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  Lifeboat Water Water Everywhere
Year: 1944
Director: Alfred Hitchcock
Stars: Tallulah Bankhead, William Bendix, Walter Slezak, Mary Anderson, John Hodiak, Henry Hull, Heather Angel, Hume Cronyn, Canada Lee
Genre: Thriller, WarBuy from Amazon
Rating:  7 (from 2 votes)
Review: The Second World War is at its height, with Nazi and Allied ships taking shots at each other in the Atlantic. One of those Allied ships has been torpedoed by a German U-boat, although it managed to fire off a few missiles at its attacker before it went down with all hands, effectively destroying it in the process. There are not many survivors, but among them is journalist Connie Porter (Tallulah Bankhead) who took to a lifeboat resplendent in her furs and jewelry and as much of her personal effects as she could muster, so when she pulls a sailor out of the drink, he cannot believe her...

During World War II in Hollywood, many high profile directors contributed to the war effort by making propaganda movies, and Alfred Hitchcock was one of the most enthusiastic for this cause. Lifeboat was the last of his three works to that end, not including documentary shorts, and was a success at the time, although with hindsight the depiction of the German character as being as devious as he is might have worked for building up that nation as one to be feared and conquered during the conflict, but may not sit as well with some modern viewers. As ever, of course, regarding such devices is a matter of placing this type of film in its historical context.

Returning to the big screen after more than a decade in the theatre was Tallulah Bankhead in a role tailor-made for her talents, as Hitch wanted a distinctive lead character who audiences would be taken aback by the thought of someone this refined being landed in such a down and dirty fight for life. But then, he was very careful with all his casting, as each actor brought notable looks and voices to the drama; as far as the way they sounded went, Lifeboat would have made a very decent radio play, especially as the whole story took place on one set. Other films which use that approach can seem confined and airless, but here the effect was surprisngly authentic.

Working from a story by John Steinbeck, although the initial idea was Hitchcock's own, the whole affair was exceedingly well-judged, apart from one aspect, which was the message of the piece. Ostensibly a plea for the Allied countries to put aside their differences in the fight against a common enemy, in practice with so many different points of view in the representation of the people on the lifeboat, too often the theme was lost in a yammering of diverse opinions where the survivors start to bicker as their situation grows more desperate. It doesn't help that one of those they pull out of the ocean is none other than the Captain (Walter Slezak) of the boat that got them into this mess in the first place.

Apparently unable to speak English, Willy, as the others name him, is far more cunning than they give him credit for, and as the film draws into its final half hour, we can perceive he has been running intellectual rings around his fellow passengers. Naturally all this fed into the paranoia that you couldn't trust a Nazi, and it all ends with the others debased in their attempt to establish themselves as the winning side, as if to say to the audience that they would have to commit acts that they found morally abhorrent, but as it was all for the greater good then they would be forgiven. There's some tough lessons in Lifeboat which makes it hard to enjoy as escapism, which it was not intended to be, and it raises uncomfortable questions about what the correct way to behave in a state of war should be. But then, it's canny enough to admit that nothing in war is simple, and nor should it be. Music by Hugo Friedhofer.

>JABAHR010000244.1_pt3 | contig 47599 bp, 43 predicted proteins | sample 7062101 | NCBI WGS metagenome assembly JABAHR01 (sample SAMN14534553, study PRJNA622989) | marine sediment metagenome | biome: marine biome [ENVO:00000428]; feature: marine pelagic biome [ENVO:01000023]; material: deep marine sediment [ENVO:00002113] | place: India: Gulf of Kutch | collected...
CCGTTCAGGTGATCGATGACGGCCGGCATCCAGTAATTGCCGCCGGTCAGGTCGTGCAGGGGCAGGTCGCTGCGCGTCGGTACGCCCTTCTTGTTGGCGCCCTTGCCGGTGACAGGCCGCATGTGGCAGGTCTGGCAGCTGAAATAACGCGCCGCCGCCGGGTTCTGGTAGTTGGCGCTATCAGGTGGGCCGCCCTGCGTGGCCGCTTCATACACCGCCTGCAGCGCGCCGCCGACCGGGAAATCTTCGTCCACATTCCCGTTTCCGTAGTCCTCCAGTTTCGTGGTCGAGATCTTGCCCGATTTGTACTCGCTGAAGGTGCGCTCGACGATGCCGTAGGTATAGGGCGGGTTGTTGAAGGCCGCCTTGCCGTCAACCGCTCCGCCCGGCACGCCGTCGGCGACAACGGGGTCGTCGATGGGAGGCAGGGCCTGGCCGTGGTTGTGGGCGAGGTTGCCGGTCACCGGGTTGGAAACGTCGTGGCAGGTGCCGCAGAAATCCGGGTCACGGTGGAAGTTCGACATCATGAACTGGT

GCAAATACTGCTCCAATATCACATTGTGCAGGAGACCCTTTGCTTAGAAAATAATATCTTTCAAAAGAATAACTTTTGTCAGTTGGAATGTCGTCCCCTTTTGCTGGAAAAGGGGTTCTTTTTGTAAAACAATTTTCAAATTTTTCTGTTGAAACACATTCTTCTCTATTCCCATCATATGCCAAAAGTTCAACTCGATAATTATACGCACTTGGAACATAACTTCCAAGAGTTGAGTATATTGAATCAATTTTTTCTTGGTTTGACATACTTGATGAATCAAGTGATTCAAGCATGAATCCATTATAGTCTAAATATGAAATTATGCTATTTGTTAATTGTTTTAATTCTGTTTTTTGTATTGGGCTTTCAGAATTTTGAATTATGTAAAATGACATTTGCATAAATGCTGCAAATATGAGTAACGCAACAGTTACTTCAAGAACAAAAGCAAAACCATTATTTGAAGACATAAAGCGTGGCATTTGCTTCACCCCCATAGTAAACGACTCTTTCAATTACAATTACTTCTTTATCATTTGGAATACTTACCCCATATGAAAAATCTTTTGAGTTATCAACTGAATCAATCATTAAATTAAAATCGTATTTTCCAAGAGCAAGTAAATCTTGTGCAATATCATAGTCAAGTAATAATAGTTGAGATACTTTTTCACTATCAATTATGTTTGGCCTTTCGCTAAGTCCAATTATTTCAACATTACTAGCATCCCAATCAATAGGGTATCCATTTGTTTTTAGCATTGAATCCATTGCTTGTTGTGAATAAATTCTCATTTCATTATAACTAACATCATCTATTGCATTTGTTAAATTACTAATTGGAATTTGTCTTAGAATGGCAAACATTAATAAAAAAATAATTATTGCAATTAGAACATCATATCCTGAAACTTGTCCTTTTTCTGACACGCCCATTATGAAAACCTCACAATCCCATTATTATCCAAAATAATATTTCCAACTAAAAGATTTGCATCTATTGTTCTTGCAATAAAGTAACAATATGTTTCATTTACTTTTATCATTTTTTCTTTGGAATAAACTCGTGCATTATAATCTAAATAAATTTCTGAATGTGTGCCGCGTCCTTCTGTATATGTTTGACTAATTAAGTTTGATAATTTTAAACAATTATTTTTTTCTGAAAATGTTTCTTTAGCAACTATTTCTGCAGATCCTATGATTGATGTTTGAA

Reviewer: Graeme Clark

 

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Alfred Hitchcock  (1899 - 1980)

Hugely influential British director, renowned as "The Master of Suspense" for his way with thrillers. His first recognisably Hitchcockian film was The Lodger, but it was only until Blackmail (the first British sound film) that he found his calling. His other 1930s films included a few classics: Number Seventeen, The Man Who Knew Too Much, The 39 Steps, Secret Agent, Sabotage, The Lady Vanishes, Young and Innocent and Jamaica Inn.

Producer David O. Selznick gave Hitchcock his break in Hollywood directing Rebecca, and he never looked back. In the forties were Suspicion, thinly veiled propaganda Foreign Correspondent, the single set Lifeboat, Saboteur, Notorious, Spellbound (with the Salvador Dali dream sequence), Shadow of a Doubt (his personal favourite) and technician's nightmare Rope.

In the fifties were darkly amusing Strangers on a Train, I Confess, Dial M for Murder (in 3-D), rare comedy The Trouble with Harry, Rear Window, a remake of The Man Who Knew Too Much, To Catch a Thief, the uncharacteristic in style The Wrong Man, the sickly Vertigo, and his quintessential chase movie, North By Northwest. He also had a successful television series around this time, which he introduced, making his distinctive face and voice as recognisable as his name.

The sixties started strongly with groundbreaking horror Psycho, and The Birds was just as successful, but then Hitchcock went into decline with uninspired thrillers like Marnie, Torn Curtain and Topaz. The seventies saw a return to form with Frenzy, but his last film Family Plot was disappointing. Still, a great career, and his mixture of romance, black comedy, thrills and elaborate set pieces will always entertain. Watch out for his cameo appearances in most of his films.

 
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